The Istrian Shorthaired Hound is a smart and trainable dog, but it is generally not recommended as a house pet. This breed was developed to hunt, and that is what it is best at. These dogs tend not to do well with children, and they have a high tendency to chase cats and other household pets, though early socialization and training may help to reduce these behaviors. As far as temperament goes, however, this hound is a calm and even-tempered breed. This dog is devoted to his owner and lively in the field.
Does This Breed Get Along with Other Pets?
The Istrian Dog is friendly and gets along well with other dogs but must be supervised in the presence of smaller animals because he will tend to chase them. Indeed, he has a strong hunting instinct, quite simply impossible to ignore. Therefore, even if you raise this puppy surrounded by small pets, like cats and rabbits, he will likely chase them after he reaches adulthood. However, every dog is different; nonetheless, ask yourself if you are willing to take that risk.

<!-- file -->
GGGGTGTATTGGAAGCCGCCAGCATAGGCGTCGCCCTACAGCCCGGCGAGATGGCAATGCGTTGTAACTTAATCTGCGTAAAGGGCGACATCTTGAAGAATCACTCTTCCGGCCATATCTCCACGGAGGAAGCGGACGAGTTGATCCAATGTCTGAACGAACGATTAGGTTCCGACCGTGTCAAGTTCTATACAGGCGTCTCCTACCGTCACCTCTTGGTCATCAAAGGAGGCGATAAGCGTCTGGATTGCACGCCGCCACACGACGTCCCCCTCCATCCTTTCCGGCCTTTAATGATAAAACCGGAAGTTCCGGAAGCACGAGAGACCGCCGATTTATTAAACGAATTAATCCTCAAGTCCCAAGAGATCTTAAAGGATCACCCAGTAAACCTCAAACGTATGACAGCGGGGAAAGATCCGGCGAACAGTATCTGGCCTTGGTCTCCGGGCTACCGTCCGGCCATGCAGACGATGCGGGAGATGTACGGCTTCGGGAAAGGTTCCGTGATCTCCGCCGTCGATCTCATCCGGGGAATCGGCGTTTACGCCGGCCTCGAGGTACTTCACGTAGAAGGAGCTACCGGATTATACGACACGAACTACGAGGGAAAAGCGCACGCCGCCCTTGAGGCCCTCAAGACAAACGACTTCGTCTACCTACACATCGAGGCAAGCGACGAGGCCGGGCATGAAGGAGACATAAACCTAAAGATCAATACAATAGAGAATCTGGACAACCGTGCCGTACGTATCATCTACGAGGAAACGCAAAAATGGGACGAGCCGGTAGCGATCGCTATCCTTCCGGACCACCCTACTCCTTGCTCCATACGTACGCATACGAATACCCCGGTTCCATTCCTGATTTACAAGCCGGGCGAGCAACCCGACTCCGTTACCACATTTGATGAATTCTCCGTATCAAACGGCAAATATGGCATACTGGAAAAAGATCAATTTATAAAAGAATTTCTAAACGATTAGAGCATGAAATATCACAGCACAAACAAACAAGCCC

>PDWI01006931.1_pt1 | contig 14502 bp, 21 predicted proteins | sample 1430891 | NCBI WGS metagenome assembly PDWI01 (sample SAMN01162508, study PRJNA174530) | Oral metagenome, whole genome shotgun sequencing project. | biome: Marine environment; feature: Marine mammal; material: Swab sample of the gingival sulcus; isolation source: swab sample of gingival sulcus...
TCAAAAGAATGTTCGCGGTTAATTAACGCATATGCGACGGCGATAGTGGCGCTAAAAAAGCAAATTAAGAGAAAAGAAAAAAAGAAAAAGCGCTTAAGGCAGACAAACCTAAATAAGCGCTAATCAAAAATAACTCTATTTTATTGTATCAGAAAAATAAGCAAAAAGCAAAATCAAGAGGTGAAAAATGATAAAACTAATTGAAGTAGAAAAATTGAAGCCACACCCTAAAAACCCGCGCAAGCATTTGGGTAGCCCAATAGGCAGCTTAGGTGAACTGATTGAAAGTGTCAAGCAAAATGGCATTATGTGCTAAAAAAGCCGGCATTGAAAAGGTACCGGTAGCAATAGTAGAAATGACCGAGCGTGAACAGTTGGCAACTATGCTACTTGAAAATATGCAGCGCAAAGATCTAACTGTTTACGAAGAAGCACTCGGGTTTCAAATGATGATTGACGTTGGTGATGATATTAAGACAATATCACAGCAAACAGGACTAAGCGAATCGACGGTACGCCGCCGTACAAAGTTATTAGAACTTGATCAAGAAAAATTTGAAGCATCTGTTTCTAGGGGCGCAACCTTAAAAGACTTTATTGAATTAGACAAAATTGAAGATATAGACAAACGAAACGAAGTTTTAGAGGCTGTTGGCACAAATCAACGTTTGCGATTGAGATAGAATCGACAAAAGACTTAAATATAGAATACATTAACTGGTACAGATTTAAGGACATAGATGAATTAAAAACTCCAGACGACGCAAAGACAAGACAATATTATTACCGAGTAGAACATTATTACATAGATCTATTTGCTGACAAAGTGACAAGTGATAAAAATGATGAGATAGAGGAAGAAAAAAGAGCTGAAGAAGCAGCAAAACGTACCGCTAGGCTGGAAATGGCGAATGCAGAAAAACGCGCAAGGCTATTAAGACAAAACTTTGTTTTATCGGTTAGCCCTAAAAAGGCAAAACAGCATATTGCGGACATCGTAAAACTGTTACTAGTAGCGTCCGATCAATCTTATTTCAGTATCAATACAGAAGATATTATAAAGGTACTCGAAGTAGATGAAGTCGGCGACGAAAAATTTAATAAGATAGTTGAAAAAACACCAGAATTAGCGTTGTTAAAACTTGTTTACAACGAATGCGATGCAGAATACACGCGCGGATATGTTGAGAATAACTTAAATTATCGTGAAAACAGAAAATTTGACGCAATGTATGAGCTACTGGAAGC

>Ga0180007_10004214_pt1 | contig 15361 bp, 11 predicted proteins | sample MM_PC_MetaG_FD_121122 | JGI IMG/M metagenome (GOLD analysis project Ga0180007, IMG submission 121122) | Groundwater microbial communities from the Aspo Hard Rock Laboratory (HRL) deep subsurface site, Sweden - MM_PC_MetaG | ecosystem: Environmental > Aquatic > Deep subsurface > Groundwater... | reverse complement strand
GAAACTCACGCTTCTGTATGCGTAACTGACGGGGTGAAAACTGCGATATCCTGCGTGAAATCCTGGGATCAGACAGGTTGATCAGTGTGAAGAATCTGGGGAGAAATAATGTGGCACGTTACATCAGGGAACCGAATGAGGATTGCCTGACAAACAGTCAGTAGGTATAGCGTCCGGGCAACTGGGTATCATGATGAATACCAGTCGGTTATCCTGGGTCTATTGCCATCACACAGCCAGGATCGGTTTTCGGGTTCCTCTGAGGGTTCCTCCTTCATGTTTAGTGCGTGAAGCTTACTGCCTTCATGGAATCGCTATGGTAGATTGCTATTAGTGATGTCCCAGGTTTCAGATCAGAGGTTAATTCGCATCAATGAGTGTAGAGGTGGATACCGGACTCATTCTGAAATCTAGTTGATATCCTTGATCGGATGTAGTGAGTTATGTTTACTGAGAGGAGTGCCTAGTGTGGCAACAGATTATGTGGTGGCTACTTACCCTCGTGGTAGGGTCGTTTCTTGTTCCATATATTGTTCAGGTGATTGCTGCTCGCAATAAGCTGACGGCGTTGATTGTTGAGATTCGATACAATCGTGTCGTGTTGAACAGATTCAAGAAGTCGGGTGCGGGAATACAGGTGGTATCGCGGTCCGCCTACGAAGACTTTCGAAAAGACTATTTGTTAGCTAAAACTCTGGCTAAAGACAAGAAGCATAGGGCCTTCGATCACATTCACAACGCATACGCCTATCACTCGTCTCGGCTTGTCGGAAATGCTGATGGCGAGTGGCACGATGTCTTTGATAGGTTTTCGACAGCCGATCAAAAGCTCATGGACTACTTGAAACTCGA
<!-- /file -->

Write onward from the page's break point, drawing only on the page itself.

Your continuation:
Things to Know When Owning an Istrian Shorthaired Hound:
Food & Diet Requirements 🦴
The Istrian Shorthaired Hound is not a picky eater, and he will do very well with commercial dog food. However, to keep him healthy, the kibbles must be of good quality, provide him with all the nutrients he needs, and be suitable for his age, size, and activity level.
It is recommended that you separate your daily rations into two meals, taken at set times, ideally in the morning and in the evening to establish a routine. He will then know that he is receiving food on a regular basis and does not feel the need to quickly swallow large amounts or spend his day begging.
In any case, if he’s asking for table scraps, it’s best to avoid giving in to his puppy eyes, unless of course, you make a careful and well-informed selection. On the other hand, some foods intended for humans can even be toxic to dogs, such as avocados and chocolate. For the same reasons, it is better to avoid giving him leftover meals.